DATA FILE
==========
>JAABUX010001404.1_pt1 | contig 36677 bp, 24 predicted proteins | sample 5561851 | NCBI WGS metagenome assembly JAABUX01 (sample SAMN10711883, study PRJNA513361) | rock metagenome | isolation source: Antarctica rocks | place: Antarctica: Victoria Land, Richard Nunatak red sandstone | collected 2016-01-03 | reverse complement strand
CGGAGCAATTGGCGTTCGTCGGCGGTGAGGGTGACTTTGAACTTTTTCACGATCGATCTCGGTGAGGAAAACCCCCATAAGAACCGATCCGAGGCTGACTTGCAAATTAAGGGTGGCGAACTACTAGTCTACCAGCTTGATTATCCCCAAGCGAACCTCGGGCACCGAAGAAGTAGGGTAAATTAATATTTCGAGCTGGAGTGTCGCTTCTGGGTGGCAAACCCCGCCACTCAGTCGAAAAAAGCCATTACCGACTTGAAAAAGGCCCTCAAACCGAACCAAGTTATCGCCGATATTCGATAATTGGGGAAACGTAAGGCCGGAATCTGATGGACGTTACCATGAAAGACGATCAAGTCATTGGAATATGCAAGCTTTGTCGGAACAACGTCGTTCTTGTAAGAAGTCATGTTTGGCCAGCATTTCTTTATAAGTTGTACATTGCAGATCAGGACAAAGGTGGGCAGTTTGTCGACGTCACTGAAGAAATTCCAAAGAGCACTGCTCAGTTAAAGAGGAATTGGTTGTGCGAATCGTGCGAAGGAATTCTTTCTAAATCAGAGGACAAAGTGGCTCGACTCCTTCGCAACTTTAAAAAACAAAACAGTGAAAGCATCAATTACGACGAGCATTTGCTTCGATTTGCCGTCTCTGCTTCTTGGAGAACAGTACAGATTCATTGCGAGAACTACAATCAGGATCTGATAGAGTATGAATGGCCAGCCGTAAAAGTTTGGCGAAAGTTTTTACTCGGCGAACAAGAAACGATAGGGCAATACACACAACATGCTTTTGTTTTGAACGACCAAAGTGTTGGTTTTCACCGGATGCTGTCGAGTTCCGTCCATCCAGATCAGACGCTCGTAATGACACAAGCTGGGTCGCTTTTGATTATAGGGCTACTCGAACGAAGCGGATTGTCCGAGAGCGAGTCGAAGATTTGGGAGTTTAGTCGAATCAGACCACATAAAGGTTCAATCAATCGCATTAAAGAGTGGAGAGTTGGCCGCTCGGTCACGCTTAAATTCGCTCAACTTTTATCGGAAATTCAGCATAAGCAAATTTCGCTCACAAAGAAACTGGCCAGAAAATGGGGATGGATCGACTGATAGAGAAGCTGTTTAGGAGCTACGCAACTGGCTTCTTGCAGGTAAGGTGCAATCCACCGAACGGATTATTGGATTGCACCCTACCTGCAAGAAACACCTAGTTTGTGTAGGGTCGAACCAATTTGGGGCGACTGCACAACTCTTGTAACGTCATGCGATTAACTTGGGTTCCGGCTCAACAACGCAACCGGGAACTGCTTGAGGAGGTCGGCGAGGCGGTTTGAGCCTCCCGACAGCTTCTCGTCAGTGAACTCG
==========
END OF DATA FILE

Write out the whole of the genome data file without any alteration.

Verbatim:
>JAABUX010001404.1_pt1 | contig 36677 bp, 24 predicted proteins | sample 5561851 | NCBI WGS metagenome assembly JAABUX01 (sample SAMN10711883, study PRJNA513361) | rock metagenome | isolation source: Antarctica rocks | place: Antarctica: Victoria Land, Richard Nunatak red sandstone | collected 2016-01-03 | reverse complement strand
CGGAGCAATTGGCGTTCGTCGGCGGTGAGGGTGACTTTGAACTTTTTCACGATCGATCTCGGTGAGGAAAACCCCCATAAGAACCGATCCGAGGCTGACTTGCAAATTAAGGGTGGCGAACTACTAGTCTACCAGCTTGATTATCCCCAAGCGAACCTCGGGCACCGAAGAAGTAGGGTAAATTAATATTTCGAGCTGGAGTGTCGCTTCTGGGTGGCAAACCCCGCCACTCAGTCGAAAAAAGCCATTACCGACTTGAAAAAGGCCCTCAAACCGAACCAAGTTATCGCCGATATTCGATAATTGGGGAAACGTAAGGCCGGAATCTGATGGACGTTACCATGAAAGACGATCAAGTCATTGGAATATGCAAGCTTTGTCGGAACAACGTCGTTCTTGTAAGAAGTCATGTTTGGCCAGCATTTCTTTATAAGTTGTACATTGCAGATCAGGACAAAGGTGGGCAGTTTGTCGACGTCACTGAAGAAATTCCAAAGAGCACTGCTCAGTTAAAGAGGAATTGGTTGTGCGAATCGTGCGAAGGAATTCTTTCTAAATCAGAGGACAAAGTGGCTCGACTCCTTCGCAACTTTAAAAAACAAAACAGTGAAAGCATCAATTACGACGAGCATTTGCTTCGATTTGCCGTCTCTGCTTCTTGGAGAACAGTACAGATTCATTGCGAGAACTACAATCAGGATCTGATAGAGTATGAATGGCCAGCCGTAAAAGTTTGGCGAAAGTTTTTACTCGGCGAACAAGAAACGATAGGGCAATACACACAACATGCTTTTGTTTTGAACGACCAAAGTGTTGGTTTTCACCGGATGCTGTCGAGTTCCGTCCATCCAGATCAGACGCTCGTAATGACACAAGCTGGGTCGCTTTTGATTATAGGGCTACTCGAACGAAGCGGATTGTCCGAGAGCGAGTCGAAGATTTGGGAGTTTAGTCGAATCAGACCACATAAAGGTTCAATCAATCGCATTAAAGAGTGGAGAGTTGGCCGCTCGGTCACGCTTAAATTCGCTCAACTTTTATCGGAAATTCAGCATAAGCAAATTTCGCTCACAAAGAAACTGGCCAGAAAATGGGGATGGATCGACTGATAGAGAAGCTGTTTAGGAGCTACGCAACTGGCTTCTTGCAGGTAAGGTGCAATCCACCGAACGGATTATTGGATTGCACCCTACCTGCAAGAAACACCTAGTTTGTGTAGGGTCGAACCAATTTGGGGCGACTGCACAACTCTTGTAACGTCATGCGATTAACTTGGGTTCCGGCTCAACAACGCAACCGGGAACTGCTTGAGGAGGTCGGCGAGGCGGTTTGAGCCTCCCGACAGCTTCTCGTCAGTGAACTCG